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I have created a code block, like this.

proc()
{
    Z* z = new Z();
}

now the pointer declared inside method proc will have scope only till proc. I want to ask when the DTOR for z will be called automatically. whether when the controls come out of the method proc or when my application is closed.

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The destructor will not be called at all. The memory used by *z will be leaked until the application is closed (at which point the operating system will reclaim all memory used by your process).

To avoid the leak, you have to call delete at some point or, better yet, use smart pointers.

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This is a memory leak. What you probably should have is:

void
proc()
{
    Z z;
}

and skip the dynamic allocation. If an object's lifetime corresponds to its scope, you rarely need dynamic allocation.

If for some reason you do need dynamic allocation (e.g. because of polymorphism), then you should use some sort of smart pointer; std::auto_ptr works well here, and things like scoped_ptr, if you have them, may be even better.

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Better use unique_ptr if the compiler support it, and your scoped_ptr should be something similar but is non-standard – Geoffroy Oct 4 '11 at 18:06
    
@Geoffroy unique_ptr is just an updated auto_ptr; if you know that you'll never have to support an older compiler, you can use it. scoped_ptr has far more limited semantics, since it doesn't support transfer of ownership. – James Kanze Oct 5 '11 at 7:39

This is one of the fundamentals in C++.

Dynamic allocation

In your case, memory allocation and consequent constructor call for Z will happen on new:

Z* z = new Z();

The opposite part for destruction and memory deallocation will happen on delete:

delete z;

But since your code don't have it, memory deallocation will never happen, plus you will lose the pointer z having no possibility deallocating the object in future. This is typical memory leak.

Declaration

On the other hand, if you declare object like this:

Z z;

Memory allocation and constructor will be called immediately right here at declaration point, and when object's scope of existence is finished (i.e. at the end of the function) destructor will be called automatically and memory will be deallocated.

Dynamic allocation vs Declaration

I will not go into debates about what is better and what is not, but rather will provide the excerpt from one of the articles that is linked below:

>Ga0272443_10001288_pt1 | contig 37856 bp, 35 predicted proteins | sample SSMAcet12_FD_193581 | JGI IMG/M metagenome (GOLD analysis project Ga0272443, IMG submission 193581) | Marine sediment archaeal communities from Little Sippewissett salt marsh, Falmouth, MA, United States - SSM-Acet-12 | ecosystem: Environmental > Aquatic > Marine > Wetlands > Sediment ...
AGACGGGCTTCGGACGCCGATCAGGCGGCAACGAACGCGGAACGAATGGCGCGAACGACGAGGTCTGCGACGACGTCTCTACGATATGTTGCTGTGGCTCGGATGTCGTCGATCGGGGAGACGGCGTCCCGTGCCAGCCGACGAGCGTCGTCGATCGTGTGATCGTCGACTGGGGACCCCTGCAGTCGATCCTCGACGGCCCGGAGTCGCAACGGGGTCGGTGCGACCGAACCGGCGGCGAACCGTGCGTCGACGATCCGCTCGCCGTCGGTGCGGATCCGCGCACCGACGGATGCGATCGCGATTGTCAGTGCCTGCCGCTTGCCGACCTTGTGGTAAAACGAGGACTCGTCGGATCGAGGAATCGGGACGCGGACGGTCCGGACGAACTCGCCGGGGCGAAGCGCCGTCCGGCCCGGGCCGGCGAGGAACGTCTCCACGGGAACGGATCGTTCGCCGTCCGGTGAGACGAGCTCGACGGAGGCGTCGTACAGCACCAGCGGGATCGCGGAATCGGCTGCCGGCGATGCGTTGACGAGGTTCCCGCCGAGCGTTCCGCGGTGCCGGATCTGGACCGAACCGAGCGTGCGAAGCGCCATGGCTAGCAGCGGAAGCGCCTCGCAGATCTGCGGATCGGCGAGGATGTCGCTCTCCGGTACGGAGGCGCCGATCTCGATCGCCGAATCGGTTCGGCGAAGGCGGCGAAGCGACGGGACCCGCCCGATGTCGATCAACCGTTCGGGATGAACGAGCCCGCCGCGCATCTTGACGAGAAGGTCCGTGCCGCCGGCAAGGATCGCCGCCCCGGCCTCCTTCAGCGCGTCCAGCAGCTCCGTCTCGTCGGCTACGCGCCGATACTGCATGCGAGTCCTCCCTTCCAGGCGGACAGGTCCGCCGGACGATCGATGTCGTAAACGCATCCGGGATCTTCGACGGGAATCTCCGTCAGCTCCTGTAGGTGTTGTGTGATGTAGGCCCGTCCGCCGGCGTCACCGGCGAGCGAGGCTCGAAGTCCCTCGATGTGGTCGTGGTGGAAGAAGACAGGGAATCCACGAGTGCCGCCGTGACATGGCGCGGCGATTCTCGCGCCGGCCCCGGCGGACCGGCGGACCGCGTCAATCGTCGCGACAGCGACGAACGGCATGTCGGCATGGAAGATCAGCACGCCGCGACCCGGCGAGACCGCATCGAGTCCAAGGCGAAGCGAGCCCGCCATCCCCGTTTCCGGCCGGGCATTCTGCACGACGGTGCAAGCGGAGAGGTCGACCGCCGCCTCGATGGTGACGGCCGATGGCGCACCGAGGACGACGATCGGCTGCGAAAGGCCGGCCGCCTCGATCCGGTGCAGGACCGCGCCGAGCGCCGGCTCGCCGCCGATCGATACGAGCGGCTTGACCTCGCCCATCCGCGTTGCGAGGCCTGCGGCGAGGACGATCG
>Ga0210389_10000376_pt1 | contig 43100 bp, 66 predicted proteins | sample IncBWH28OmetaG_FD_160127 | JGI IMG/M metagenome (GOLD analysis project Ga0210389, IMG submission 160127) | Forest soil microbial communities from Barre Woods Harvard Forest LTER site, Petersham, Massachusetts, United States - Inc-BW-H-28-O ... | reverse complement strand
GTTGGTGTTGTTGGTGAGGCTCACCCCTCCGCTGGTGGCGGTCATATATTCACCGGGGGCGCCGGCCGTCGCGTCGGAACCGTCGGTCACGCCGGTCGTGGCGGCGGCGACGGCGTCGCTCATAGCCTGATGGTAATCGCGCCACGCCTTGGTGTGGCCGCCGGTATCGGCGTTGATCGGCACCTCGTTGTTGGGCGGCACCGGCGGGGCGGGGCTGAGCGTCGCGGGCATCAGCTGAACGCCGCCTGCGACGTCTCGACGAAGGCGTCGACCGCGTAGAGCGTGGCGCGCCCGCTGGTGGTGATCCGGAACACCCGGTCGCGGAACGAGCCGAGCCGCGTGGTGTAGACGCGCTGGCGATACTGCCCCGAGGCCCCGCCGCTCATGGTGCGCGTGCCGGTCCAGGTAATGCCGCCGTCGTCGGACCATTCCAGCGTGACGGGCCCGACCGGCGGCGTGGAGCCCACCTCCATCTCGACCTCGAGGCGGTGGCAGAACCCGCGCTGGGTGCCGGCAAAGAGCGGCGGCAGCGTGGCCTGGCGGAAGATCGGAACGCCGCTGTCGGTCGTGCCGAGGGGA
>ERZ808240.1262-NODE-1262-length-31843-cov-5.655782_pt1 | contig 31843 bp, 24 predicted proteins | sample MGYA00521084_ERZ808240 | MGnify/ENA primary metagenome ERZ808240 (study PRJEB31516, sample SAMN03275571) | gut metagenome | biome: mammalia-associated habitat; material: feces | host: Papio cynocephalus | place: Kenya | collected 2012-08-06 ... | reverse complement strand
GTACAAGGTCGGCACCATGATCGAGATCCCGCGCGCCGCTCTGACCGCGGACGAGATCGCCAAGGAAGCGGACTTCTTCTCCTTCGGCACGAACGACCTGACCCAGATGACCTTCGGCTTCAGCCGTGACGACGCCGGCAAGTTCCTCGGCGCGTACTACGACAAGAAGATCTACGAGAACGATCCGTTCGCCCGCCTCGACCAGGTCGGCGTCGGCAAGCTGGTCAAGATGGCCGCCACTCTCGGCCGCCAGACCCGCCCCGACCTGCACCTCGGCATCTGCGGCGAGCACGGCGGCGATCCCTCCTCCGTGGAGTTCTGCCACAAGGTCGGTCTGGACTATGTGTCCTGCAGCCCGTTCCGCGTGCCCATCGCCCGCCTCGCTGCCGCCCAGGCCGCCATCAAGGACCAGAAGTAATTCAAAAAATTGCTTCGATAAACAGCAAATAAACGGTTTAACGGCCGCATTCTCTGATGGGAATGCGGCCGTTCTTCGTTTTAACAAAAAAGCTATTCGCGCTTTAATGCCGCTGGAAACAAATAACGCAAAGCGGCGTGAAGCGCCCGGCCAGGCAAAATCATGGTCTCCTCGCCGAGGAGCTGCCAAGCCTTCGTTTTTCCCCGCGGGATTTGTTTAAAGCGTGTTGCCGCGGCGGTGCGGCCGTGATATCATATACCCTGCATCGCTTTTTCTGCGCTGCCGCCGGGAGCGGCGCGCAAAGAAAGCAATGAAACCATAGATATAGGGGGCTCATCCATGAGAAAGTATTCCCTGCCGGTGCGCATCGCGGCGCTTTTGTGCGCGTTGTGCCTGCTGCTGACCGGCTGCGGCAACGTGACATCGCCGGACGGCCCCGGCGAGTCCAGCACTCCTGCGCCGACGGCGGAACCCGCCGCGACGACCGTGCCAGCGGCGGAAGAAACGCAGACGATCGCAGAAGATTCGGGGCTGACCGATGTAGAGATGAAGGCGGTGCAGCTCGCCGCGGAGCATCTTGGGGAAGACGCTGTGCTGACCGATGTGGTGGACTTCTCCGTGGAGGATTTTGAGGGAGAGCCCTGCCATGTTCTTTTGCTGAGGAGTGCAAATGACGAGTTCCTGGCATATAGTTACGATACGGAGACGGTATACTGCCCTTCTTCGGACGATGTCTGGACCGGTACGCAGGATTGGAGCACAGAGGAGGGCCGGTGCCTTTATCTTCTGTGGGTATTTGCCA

Unlike declarations, which load data onto the programs data segment, dynamic allocation creates new usable space on the programs STACK (an area of RAM specifically allocated to that program).

FYI : Stack = Performance, but not always the best solution.

References

For your pleasure : tic tac toe.

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How is this fundamental in Java ? Did you mean "[..] difference between C++ and Java" ? – Simon Oct 4 '11 at 11:22
    
Thanks, updated. After few modifications the first sentence is not really valid anymore. – Andrejs Cainikovs Oct 4 '11 at 11:32

You are going to have a memory leak unless you pass z to delete.

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In the code block in which i have declared *z, i am done with it, So could i call "delete z" just before return statement of the proc. – Apoorva sahay Oct 4 '11 at 10:43
1  
@Apoorva : If you never need *z outside the block, you shouldn't use dynamic allocation. As James Kanze wrote, just use Z z; and the object will be destroyed for you when proc() returns. – MSalters Oct 4 '11 at 14:17

DTOR will not be called automatically. You should use "delete" keyword.

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The destructor of Z won't get called unless you put in a line like this in your code:

delete z;
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When you use new the object is allocated on the heap, the heap is shared between all your functions in your program i.e. you can say a bit loosely, that the scope for heap allocated objects is your program so without doing a delete on the object, it will exist until your program exits.

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